Google-Yahoo Agreement Bitter Pill for Microsoft
Microsoft abandoned its initial bid to take over Yahoo in its entirety, but made an offer to take over Yahoo’s search business – an offer that Yahoo declined. Among the reasons given by Yahoo for its rejection of the Microsoft offer was that it would leave Yahoo without an independent search business, which would not be in shareholders best interest and would prove detrimental to the company’s strategic future.
The Google-Yahoo agreement (not merger – as Yahoo and Google executives keep emphasizing) would allow some of Google’s ads to be displayed on Yahoo’s website. The partnership is seen by many as Google throwing Yahoo a lifeline to rescue the company from Microsoft advances. Executives from Microsoft, Google and Yahoo have had the opportunity to state their case to the Senate and House Judiciary Committee on 15 July, and if lawmakers decide to rule against the proposed deal, this will once again leave Yahoo open to overtures from Microsoft.
Internet technology and the so-called “cyberworld” have raised a whole new set of issues that law-makers have not yet addressed, and may possibly only address as issues arise. Microsoft are arguing that the agreement between Google and Yahoo will severely, and unfairly, limit competition and most likely result in an increase in online advertising prices.
Brad Smith, general counsel representing Microsoft, asserts that search engines serve as the gateway to the internet, and the Google-Yahoo agreement may very well put Google in a position of internet gateway ownership and, by extension, ownership of the information that flows through that gateway. This gateway ownership situation may form a legitimate basis for antitrust violation concerns. Smith further contends that never before has one company been in the position to control as much as 90 percent of advertising, and therefore advertising prices, in a single medium.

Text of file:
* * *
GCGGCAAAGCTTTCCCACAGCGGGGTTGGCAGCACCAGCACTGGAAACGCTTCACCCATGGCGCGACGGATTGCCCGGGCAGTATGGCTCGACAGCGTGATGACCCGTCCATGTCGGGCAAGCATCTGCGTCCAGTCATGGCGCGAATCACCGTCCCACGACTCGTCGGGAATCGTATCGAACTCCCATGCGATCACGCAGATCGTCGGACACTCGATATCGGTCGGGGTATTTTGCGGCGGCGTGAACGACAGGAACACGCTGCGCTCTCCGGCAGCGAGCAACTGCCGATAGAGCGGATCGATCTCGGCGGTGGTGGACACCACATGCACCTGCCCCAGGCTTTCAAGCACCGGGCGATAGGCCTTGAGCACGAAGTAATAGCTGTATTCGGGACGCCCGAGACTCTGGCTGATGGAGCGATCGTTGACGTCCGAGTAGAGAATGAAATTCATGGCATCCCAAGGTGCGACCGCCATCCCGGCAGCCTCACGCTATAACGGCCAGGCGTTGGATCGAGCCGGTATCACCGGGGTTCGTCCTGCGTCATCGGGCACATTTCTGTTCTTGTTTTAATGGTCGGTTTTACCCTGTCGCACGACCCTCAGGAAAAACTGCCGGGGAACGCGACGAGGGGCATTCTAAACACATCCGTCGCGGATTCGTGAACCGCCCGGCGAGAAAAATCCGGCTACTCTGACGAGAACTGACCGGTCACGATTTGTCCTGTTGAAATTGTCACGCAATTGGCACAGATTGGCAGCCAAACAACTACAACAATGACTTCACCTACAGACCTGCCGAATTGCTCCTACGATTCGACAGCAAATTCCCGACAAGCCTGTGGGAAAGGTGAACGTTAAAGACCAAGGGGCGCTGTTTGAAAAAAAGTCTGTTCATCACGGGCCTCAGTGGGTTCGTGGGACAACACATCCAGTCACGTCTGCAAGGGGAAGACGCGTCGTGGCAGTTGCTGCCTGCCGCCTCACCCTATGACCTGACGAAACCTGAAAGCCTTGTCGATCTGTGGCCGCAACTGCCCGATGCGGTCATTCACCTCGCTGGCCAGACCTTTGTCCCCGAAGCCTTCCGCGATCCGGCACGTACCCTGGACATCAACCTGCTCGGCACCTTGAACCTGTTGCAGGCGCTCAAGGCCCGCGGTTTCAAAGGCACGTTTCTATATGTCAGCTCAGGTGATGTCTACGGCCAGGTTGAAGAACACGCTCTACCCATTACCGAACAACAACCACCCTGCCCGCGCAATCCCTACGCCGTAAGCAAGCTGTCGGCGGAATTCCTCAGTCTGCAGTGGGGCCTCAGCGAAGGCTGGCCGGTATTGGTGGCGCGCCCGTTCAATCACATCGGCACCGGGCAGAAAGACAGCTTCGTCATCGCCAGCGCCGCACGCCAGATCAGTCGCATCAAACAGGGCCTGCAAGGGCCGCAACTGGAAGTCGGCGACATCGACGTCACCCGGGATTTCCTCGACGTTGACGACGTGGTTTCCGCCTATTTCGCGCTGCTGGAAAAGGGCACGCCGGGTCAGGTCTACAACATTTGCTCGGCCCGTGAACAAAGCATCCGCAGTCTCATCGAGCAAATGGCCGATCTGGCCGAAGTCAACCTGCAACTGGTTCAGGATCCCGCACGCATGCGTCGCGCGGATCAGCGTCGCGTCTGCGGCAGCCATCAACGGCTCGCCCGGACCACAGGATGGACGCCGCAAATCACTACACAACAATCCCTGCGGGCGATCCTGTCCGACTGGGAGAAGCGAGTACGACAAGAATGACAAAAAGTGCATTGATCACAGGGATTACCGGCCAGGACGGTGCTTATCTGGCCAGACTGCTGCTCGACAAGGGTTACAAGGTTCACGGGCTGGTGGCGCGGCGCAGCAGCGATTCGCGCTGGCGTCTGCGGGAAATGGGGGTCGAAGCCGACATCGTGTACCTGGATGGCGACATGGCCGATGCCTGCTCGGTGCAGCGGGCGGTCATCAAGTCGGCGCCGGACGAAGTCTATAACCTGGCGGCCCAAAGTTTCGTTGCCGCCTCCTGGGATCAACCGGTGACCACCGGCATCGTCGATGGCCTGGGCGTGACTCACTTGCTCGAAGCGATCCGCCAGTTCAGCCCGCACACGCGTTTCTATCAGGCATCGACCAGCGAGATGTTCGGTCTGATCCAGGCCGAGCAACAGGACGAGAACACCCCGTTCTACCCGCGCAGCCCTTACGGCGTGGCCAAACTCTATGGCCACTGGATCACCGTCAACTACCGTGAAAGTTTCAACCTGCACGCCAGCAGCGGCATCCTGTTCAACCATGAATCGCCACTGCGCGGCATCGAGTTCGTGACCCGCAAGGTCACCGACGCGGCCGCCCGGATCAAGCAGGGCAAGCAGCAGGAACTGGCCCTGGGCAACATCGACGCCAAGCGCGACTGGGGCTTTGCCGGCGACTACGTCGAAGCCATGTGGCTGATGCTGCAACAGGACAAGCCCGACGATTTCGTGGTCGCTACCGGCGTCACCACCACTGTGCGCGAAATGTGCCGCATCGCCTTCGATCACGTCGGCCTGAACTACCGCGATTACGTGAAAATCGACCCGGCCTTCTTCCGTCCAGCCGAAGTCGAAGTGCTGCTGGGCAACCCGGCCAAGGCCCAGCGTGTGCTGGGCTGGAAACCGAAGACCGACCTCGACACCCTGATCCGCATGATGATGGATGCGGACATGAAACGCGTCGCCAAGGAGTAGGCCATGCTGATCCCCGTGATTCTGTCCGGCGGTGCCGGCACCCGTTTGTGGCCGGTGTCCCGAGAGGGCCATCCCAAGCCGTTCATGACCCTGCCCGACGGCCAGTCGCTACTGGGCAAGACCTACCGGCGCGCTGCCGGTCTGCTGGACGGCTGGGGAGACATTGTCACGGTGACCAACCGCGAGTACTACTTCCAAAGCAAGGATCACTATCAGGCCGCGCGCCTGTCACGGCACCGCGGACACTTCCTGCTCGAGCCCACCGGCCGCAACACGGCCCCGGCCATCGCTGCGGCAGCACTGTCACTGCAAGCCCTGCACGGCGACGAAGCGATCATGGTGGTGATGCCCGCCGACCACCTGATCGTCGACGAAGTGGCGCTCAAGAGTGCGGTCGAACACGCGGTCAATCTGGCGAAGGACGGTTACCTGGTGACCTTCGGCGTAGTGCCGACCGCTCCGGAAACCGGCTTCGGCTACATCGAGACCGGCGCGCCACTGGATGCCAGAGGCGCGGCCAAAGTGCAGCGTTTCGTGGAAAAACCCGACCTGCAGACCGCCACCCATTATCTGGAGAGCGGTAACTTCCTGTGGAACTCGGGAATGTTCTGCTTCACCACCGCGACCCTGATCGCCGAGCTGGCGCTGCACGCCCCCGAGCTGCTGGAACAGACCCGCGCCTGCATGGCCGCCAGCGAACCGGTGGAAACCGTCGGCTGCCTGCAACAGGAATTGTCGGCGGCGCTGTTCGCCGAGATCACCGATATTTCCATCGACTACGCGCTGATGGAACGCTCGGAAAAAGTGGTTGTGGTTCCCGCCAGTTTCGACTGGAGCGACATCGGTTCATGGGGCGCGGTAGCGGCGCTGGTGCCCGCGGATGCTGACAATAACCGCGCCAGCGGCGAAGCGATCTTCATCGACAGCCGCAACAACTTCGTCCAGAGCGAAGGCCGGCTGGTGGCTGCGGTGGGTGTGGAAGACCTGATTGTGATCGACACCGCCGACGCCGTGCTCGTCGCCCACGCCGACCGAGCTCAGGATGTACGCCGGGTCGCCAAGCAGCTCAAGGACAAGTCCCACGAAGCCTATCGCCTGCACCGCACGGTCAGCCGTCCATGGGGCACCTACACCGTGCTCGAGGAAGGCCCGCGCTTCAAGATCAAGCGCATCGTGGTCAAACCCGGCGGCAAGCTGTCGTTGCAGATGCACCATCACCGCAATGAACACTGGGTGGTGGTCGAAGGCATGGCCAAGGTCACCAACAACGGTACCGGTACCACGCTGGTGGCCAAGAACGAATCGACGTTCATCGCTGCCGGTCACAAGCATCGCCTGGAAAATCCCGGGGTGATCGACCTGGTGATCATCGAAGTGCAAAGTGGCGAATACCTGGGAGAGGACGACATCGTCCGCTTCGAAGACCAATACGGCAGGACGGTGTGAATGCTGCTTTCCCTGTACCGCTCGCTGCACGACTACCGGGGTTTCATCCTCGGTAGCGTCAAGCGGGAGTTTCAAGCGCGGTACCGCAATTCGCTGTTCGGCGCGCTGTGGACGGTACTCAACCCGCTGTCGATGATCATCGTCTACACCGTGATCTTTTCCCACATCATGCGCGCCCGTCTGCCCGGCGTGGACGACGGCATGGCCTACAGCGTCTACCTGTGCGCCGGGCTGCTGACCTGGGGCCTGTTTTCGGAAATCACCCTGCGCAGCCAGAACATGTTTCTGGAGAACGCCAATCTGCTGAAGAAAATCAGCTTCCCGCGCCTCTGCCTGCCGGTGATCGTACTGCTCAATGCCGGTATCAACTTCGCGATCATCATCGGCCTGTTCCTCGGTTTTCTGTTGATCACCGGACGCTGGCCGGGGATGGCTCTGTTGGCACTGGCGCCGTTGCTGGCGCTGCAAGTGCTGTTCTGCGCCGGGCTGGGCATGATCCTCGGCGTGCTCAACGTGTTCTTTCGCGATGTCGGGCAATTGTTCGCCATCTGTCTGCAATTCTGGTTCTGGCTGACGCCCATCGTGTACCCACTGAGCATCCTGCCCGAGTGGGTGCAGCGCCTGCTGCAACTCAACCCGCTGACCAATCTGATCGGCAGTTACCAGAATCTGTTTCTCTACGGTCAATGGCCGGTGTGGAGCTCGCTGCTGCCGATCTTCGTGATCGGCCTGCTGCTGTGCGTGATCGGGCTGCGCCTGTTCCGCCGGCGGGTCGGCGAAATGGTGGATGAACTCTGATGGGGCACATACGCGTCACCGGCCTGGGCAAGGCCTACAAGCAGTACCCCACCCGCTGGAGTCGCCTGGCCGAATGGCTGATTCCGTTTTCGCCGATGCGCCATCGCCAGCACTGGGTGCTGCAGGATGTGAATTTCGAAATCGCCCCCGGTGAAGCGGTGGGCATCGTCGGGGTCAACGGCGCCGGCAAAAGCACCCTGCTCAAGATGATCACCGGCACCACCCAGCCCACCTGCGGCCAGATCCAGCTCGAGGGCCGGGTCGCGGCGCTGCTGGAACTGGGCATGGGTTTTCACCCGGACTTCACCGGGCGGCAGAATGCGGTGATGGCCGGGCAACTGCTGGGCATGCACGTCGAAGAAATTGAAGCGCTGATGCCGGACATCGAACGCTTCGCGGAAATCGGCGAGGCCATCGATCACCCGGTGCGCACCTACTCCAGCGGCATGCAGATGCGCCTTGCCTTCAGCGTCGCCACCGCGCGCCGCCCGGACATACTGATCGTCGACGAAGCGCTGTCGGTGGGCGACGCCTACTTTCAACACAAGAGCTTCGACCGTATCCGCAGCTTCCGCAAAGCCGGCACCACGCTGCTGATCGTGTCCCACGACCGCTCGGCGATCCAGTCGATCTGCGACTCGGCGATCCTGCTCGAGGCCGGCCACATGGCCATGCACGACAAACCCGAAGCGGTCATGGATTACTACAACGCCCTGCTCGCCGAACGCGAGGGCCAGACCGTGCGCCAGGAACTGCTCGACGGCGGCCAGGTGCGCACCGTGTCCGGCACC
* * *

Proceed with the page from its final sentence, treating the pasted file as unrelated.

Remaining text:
Reportedly, Yahoo has estimated that displaying Google’s ads in Yahoo search results can potentially generation revenue of up to $800 million. This additional revenue must come from somewhere, and Microsoft believes it will come out of the pockets of American businesses, who will be obliged to pay higher prices for ads they currently buy from Yahoo.
Google’s chief legal officer, David Drummond, counters these arguments, saying that the online advertising marketplace is “competitive, robust and dynamic”. He also points to Microsoft’s long-held dominant position in desktop computing and Windows applications. This brings to mind Microsoft’s long history of aggressively extending its market position through various anti-competitive strategies and rejection of interoperability.
There seems to be more than two sides to this particular story, and with Microsoft, Google and Yahoo all being stock exchange listed companies, investors will no doubt be interested to see how events will play out in the coming months.